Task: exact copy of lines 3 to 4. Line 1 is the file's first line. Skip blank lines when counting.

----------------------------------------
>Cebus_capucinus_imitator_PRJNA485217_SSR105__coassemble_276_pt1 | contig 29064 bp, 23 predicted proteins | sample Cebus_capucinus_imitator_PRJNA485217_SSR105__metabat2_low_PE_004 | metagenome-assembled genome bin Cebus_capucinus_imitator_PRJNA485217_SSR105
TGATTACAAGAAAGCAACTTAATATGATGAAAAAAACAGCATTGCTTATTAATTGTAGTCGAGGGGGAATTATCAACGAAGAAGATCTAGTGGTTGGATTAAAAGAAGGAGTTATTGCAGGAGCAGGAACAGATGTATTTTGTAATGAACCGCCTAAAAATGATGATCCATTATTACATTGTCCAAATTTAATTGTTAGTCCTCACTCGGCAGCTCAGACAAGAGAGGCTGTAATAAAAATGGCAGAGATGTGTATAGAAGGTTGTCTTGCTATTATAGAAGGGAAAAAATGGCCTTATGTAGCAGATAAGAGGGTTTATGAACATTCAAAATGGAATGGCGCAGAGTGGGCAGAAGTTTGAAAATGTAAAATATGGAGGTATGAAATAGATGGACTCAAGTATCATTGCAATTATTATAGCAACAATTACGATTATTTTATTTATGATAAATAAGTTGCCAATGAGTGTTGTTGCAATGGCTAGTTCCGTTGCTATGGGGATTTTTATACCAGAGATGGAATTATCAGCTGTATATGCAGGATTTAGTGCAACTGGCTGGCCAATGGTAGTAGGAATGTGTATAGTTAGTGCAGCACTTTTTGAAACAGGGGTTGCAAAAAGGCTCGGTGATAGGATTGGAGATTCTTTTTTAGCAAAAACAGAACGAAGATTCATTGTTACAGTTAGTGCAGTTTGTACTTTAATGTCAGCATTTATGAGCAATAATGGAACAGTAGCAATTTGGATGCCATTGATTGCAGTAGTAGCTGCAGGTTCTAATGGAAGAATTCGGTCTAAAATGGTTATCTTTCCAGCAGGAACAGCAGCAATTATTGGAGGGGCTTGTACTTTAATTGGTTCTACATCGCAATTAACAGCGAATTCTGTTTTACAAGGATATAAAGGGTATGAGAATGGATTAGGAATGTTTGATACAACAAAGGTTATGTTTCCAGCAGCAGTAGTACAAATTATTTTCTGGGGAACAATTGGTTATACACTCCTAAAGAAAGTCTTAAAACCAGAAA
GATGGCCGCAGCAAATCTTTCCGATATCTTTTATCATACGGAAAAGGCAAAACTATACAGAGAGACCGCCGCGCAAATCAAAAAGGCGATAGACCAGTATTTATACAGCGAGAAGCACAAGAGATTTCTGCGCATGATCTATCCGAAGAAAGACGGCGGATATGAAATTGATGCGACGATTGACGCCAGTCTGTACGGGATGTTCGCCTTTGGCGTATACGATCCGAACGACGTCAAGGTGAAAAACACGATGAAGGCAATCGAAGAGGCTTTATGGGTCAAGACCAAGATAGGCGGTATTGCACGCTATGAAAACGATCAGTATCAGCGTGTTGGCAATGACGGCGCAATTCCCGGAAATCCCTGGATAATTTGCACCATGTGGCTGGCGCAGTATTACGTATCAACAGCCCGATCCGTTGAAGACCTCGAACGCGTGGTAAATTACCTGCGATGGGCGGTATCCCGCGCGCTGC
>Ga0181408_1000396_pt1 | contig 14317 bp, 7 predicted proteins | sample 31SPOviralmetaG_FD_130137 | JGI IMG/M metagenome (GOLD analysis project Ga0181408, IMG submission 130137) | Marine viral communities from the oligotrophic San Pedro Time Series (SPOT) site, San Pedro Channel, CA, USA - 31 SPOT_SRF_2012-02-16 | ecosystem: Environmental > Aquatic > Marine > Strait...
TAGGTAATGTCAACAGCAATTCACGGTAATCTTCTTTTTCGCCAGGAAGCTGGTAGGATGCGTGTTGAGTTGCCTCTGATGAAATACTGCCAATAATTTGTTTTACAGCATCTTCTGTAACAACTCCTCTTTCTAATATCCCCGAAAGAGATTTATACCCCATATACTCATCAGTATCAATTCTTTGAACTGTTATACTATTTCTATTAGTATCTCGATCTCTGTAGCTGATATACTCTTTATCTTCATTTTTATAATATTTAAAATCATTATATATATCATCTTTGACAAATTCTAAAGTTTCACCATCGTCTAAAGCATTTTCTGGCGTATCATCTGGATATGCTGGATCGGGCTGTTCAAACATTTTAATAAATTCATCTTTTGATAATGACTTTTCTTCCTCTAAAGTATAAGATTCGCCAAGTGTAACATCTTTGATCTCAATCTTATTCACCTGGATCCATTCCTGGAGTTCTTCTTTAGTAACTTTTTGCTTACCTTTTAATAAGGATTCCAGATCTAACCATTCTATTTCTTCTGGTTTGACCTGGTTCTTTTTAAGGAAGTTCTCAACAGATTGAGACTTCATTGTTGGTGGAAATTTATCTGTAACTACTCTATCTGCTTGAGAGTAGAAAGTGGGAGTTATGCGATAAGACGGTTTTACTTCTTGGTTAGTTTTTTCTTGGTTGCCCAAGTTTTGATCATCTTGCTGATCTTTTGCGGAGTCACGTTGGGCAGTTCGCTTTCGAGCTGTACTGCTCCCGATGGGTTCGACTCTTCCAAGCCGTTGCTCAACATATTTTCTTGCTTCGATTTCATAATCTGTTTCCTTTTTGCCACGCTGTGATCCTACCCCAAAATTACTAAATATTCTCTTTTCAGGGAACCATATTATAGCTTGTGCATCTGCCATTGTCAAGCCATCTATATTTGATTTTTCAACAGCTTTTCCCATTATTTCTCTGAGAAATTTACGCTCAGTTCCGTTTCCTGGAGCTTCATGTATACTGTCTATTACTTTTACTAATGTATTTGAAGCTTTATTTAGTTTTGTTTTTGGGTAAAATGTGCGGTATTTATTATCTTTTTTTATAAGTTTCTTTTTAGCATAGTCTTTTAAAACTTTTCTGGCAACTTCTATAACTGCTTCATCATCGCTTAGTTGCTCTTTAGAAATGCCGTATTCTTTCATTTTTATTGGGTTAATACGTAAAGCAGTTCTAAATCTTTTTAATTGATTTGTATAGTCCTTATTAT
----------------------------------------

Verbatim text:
GATGGCCGCAGCAAATCTTTCCGATATCTTTTATCATACGGAAAAGGCAAAACTATACAGAGAGACCGCCGCGCAAATCAAAAAGGCGATAGACCAGTATTTATACAGCGAGAAGCACAAGAGATTTCTGCGCATGATCTATCCGAAGAAAGACGGCGGATATGAAATTGATGCGACGATTGACGCCAGTCTGTACGGGATGTTCGCCTTTGGCGTATACGATCCGAACGACGTCAAGGTGAAAAACACGATGAAGGCAATCGAAGAGGCTTTATGGGTCAAGACCAAGATAGGCGGTATTGCACGCTATGAAAACGATCAGTATCAGCGTGTTGGCAATGACGGCGCAATTCCCGGAAATCCCTGGATAATTTGCACCATGTGGCTGGCGCAGTATTACGTATCAACAGCCCGATCCGTTGAAGACCTCGAACGCGTGGTAAATTACCTGCGATGGGCGGTATCCCGCGCGCTGC
>Ga0181408_1000396_pt1 | contig 14317 bp, 7 predicted proteins | sample 31SPOviralmetaG_FD_130137 | JGI IMG/M metagenome (GOLD analysis project Ga0181408, IMG submission 130137) | Marine viral communities from the oligotrophic San Pedro Time Series (SPOT) site, San Pedro Channel, CA, USA - 31 SPOT_SRF_2012-02-16 | ecosystem: Environmental > Aquatic > Marine > Strait...